Avoiding the 10% Early Withdrawal Penalty

Once you are 59½, you have access to all contributions, conversions, and earnings (earnings, if the owner has had a Roth IRA funded for five years). Any future contributions, conversions, and earnings are available immediately without income tax or penalty. If you want to do a backdoor Roth IRA every year, you’re required to wait five years for each distribution you’re converting to avoid that 10% early withdrawal penalty unless you have attained age 59½. However, there are several exceptions for how to avoid it that you can review here.

No Required Minimum Distributions

While age 59½ is at the front end of the age range to really hone in on IRA planning, age 73 is currently at the other end of the spectrum. Why? Because April 1 of the year following age 73 is the required beginning date for Required Minimum Distributions as of 2023. That moves up to 75 by 2033. Well, one of the biggest benefits of Roth IRAs is that they don’t have RMDs.

RMDs are the minimum annual amount that you’re required to take out of your retirement account or IRA. They exist so that people can’t build up their retirement accounts, delay taxes, and simply pass on their retirement funds as an inheritance. RMDs must be taken from traditional IRAs, SIMPLE IRAs, SEP IRAs. Employer retirement plan accounts have a special still working exception depending on  whether you’re considered an owner of the business or not. You can learn more about the importance of planning for RMDs in our Understanding Required Minimum Distributions (RMDs) white paper. 

Understanding Required Minimum Distributions (RMDs)

Working with a CFP® Professional and CPA Together

Even if you think you’re an expert on the tax code, trying to navigate all the complex rules surrounding the backdoor Roth IRA isn’t advisable. That’s even asking too much of even the most knowledgeable financial advisor. And that’s one of many reasons why we have a team of financial professionals at Modern Wealth Management.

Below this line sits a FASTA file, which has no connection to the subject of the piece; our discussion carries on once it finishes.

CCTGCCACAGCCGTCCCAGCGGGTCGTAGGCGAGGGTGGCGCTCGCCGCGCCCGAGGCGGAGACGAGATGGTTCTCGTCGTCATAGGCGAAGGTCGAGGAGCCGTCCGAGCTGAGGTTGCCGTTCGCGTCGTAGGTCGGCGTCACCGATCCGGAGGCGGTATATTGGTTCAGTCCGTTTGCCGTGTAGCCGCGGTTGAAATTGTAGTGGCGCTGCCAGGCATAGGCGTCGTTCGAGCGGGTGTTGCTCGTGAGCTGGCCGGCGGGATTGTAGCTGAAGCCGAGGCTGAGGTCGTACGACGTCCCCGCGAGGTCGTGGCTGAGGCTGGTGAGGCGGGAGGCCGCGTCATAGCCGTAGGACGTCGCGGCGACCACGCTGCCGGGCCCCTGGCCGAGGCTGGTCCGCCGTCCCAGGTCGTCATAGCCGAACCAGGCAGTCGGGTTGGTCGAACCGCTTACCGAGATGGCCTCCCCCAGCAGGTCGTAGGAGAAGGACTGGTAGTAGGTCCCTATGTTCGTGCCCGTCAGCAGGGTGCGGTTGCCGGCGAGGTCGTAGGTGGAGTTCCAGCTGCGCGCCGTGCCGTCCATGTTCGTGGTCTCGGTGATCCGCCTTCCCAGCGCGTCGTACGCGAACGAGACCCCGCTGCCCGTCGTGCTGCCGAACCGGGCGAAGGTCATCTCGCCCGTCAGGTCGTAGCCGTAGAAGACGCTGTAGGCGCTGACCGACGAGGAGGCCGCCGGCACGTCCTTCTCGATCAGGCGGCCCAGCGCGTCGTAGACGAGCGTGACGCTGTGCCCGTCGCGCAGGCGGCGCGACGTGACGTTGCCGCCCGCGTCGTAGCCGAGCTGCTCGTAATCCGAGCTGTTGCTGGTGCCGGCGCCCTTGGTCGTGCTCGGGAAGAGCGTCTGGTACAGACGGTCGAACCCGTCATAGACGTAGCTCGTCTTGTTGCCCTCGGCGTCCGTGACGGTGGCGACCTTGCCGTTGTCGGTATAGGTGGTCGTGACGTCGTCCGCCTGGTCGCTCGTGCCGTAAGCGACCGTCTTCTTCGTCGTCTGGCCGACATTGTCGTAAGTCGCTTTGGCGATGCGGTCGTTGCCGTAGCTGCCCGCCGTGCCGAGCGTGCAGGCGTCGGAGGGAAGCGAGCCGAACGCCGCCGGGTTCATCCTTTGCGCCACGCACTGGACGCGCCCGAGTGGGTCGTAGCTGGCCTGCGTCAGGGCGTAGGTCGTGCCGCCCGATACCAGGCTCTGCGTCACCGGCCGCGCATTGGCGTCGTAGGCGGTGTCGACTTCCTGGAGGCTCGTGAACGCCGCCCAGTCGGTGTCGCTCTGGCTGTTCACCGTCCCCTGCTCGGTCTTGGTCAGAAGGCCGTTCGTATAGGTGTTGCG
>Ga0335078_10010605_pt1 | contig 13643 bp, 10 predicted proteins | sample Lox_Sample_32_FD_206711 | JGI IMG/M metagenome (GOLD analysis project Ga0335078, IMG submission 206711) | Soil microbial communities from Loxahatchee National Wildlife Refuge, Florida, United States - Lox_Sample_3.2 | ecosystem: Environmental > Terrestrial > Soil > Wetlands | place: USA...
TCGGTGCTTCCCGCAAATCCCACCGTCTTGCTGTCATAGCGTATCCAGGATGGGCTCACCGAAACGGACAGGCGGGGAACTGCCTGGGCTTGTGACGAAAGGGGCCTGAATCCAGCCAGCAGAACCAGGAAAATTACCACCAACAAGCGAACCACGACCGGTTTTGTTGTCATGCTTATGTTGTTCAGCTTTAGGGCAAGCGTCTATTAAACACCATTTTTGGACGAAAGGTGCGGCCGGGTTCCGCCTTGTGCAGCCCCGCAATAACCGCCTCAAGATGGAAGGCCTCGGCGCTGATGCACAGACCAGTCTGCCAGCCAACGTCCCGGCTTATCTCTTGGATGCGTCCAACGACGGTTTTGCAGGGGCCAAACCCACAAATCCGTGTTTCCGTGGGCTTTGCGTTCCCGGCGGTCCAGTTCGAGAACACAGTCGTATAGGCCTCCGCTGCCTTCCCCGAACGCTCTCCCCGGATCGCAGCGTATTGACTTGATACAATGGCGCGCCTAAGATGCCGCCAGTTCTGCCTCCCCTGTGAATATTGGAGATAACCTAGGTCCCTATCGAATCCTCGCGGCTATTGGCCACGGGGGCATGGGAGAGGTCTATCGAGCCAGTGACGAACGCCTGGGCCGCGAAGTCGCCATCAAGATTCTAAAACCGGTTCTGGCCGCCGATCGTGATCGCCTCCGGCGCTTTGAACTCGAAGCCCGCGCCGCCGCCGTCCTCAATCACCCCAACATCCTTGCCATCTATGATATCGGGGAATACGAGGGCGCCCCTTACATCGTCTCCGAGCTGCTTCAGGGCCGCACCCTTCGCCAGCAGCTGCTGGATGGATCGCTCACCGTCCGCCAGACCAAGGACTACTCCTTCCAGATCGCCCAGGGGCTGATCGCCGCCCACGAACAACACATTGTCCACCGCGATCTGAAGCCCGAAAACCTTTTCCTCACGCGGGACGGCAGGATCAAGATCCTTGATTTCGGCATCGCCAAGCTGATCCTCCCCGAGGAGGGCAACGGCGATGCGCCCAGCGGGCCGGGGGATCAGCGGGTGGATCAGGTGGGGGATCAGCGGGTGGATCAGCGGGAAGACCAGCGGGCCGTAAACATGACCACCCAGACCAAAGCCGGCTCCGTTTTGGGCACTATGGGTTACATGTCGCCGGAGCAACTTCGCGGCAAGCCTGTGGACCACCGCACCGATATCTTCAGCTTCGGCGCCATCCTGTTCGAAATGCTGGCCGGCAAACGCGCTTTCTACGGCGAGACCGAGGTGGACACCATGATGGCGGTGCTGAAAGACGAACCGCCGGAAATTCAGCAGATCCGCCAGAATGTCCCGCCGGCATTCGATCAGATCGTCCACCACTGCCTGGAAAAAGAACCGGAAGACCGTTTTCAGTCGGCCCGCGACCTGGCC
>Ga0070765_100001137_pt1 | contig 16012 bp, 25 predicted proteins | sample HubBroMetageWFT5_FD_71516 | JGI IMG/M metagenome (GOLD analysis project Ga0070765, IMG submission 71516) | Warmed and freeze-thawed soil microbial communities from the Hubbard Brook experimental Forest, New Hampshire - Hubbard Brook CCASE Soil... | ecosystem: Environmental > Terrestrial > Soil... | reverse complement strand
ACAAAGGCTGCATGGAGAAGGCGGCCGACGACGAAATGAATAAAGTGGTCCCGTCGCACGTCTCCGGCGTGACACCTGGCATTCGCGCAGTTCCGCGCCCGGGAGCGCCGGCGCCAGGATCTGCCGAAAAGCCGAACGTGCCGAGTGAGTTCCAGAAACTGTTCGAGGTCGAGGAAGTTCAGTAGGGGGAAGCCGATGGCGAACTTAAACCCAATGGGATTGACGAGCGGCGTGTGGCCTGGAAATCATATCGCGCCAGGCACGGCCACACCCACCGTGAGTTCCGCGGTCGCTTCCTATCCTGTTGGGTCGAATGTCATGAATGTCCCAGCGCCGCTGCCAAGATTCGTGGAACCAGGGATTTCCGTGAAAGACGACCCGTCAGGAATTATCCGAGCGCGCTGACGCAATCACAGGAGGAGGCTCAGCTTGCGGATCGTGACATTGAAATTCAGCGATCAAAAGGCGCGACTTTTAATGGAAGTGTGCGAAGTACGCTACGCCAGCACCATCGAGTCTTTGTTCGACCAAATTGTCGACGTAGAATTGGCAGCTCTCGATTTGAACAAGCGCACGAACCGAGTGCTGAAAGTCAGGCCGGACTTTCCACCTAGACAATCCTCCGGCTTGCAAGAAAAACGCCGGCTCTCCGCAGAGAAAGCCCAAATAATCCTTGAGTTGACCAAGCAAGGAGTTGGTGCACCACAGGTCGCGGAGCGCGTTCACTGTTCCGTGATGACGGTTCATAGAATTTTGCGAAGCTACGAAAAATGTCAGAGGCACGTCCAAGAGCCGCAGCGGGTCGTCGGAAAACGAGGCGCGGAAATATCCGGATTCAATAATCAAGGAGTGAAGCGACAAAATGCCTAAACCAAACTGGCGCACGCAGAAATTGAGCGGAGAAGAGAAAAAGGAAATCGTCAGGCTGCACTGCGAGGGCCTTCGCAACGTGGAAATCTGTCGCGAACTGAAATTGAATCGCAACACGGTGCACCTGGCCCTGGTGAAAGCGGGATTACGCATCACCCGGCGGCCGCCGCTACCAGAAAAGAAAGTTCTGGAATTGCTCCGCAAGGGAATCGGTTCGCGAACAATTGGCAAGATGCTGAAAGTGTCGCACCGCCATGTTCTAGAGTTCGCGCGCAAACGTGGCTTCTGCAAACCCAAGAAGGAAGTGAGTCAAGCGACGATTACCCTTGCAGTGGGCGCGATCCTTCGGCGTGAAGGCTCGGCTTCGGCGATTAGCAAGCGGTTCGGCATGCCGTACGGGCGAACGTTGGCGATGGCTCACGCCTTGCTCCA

One unique aspect of our team is that we have CFP® Professional and in-house CPAs that work together to get the best net results for our clients. Our CPAs spend countless hours studying the tax code so that they understand the ins and outs of tax planning strategies like backdoor Roth IRAs. We want to make sure that our clients and prospective clients are aware of the tax planning opportunities that are available to them so that they’re paying as little tax as possible over their lifetime, not just in one year.

Do You Have Questions About Backdoor Roth IRAs?

If you’re looking into doing a backdoor Roth IRA and/or have questions about what we’ve covered, start a conversation with our team below.

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We hope what we’ve discussed about backdoor Roth IRAs can help you make well-informed decisions. Please don’t hesitate to reach out if you have questions about backdoor Roth IRAs or other tax planning strategies.

Resources Mentioned in This Article

Investment advisory services offered through Modern Wealth Management, LLC, an SEC Registered Investment Adviser.

The views expressed represent the opinion of Modern Wealth Management an SEC Registered Investment Adviser. Information provided is for illustrative purposes only and does not constitute investment, tax, or legal advice. Modern Wealth Management does not accept any liability for the use of the information discussed. Consult with a qualified financial, legal, or tax professional prior to taking any action.